Global Business: The Financial Side of Trade

When were talking about trade, you’ll probably hear the words “investments”, “portfolios”, “capital”, “debit and credit”, and BOP (thats balance of payments). These words to global trade advisors and financial aficionados are like second nature, but to those just breaking into the world of International Business, they can be daunting words. Let’s use an example  that will give you a visual picture of just how everything comes together to understand how countries measure international business activity, balance payments, and look at exchange rates and altered trade prices.

If you have happened to pick up a newspaper in the last two years, or even flipped through the news channels, you are most likely aware of the current situation in Greece. Greece, a country not only known for their gorgeous architecture and historic origins, is also a top exporter in goods such as petroleum and olive oil. However, in the past few years, Greece’s finances have turned to the same ruins that the country is so famous for.

This is due in part to the fact that Greece is in debt, meaning that after Wall Street fell in 2008, global financial markets had taken a large hit, in particular Greece. It could no longer buy from markets, and was set to fall into bankruptcy.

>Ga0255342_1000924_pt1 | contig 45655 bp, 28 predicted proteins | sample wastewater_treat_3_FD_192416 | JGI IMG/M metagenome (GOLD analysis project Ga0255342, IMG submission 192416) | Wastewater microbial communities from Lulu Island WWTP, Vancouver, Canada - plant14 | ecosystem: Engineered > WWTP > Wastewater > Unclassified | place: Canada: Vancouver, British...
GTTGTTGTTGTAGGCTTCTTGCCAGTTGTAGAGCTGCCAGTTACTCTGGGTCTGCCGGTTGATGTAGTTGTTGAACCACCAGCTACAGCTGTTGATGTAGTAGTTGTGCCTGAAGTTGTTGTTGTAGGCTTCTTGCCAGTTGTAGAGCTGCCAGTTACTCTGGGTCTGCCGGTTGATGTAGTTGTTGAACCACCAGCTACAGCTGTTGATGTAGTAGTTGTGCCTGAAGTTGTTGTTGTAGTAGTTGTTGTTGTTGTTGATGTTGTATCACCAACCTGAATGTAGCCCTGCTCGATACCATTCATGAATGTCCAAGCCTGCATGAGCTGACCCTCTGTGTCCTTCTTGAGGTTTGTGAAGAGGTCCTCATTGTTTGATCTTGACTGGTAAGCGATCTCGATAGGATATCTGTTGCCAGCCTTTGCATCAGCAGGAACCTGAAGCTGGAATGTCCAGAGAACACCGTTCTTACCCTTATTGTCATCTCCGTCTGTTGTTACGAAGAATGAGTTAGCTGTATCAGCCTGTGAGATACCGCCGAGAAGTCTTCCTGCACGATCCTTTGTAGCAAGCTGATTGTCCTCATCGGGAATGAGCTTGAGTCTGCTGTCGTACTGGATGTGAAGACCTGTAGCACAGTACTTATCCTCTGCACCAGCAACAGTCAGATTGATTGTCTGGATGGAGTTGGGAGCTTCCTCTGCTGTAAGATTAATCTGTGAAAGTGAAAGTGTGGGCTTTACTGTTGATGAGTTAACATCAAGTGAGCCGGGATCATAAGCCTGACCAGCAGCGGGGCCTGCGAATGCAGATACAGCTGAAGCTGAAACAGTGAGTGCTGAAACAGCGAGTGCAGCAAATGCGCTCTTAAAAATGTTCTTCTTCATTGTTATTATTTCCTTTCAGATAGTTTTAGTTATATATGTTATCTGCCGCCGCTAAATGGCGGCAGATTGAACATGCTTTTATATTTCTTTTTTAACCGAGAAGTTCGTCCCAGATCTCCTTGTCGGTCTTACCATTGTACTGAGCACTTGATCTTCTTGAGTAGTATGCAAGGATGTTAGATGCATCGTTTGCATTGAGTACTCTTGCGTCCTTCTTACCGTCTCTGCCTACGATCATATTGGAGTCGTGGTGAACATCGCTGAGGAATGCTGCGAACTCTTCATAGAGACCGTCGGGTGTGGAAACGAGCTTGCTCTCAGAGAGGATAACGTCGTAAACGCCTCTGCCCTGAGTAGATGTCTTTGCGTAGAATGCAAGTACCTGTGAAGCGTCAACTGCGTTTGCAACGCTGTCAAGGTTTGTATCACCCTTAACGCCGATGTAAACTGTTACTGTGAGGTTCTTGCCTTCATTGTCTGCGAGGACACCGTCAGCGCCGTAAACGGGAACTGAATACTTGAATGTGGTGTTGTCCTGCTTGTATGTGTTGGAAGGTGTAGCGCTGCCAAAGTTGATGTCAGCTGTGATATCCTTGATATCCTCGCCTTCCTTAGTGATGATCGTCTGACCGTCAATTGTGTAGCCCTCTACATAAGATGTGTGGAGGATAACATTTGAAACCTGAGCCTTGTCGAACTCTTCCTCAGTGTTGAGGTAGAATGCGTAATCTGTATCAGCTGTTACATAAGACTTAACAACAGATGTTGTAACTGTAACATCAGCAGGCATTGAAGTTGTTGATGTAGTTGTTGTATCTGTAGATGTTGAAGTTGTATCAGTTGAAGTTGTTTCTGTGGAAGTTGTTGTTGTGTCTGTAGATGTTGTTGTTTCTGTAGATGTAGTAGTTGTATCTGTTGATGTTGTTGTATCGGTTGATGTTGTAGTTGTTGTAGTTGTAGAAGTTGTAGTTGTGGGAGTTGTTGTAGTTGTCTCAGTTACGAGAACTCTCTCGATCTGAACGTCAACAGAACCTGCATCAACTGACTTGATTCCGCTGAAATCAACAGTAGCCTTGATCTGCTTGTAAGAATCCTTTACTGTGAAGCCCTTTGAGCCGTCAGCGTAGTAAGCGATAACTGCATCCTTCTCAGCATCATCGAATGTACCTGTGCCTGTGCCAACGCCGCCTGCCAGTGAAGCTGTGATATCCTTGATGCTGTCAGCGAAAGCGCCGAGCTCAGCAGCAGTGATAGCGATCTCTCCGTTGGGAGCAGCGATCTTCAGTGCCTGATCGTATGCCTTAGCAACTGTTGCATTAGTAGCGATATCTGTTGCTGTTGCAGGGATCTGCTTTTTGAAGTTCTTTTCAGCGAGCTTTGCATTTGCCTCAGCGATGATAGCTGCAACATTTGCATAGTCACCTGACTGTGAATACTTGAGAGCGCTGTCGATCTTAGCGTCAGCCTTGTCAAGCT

This proved to be a large problem not just for Greece, but for the rest of the world. Countries who had long traded with Greece, invested in Greek markets, and exported valuable natural resources from the country, were now threatened. The European Commission, the professional bail outers if you will, bailed out the country for more than 240 billion dollars. Greece was so corrupt they had holds placed on their government to end tax evasion, help to stabilize markets, and build up the economy.

These global economic transactions that would normally be carried out in almost every other country, have been put on hold indefinitely. This not only hurts Greece, but the entirety of the countries that trade with it, as they now will have to pay higher prices for things that Greece would’ve normally exported for half the price.

In Greece, there are no such things as balance of payments, regulated by the governments to evaluate the general competitiveness of the domestic industry and establish an exchange rate, because the government is corrupt.

Currently, as of 2015, Greece had a negative trade balance of 19.8 billion dollars, meaning the countries imports severely exceeds its exports, affecting jobs, government, natural resources, and the economy, on a global scale.

Now, we can see how important those words like BOP, investments, capital, and service trade really are, and how crucial they are to not only building a successful domestic economy, but a successful global economy as well.

What do you think Greece could’ve done better in a situation like this, and has the United States gone through something similar in your opinion?

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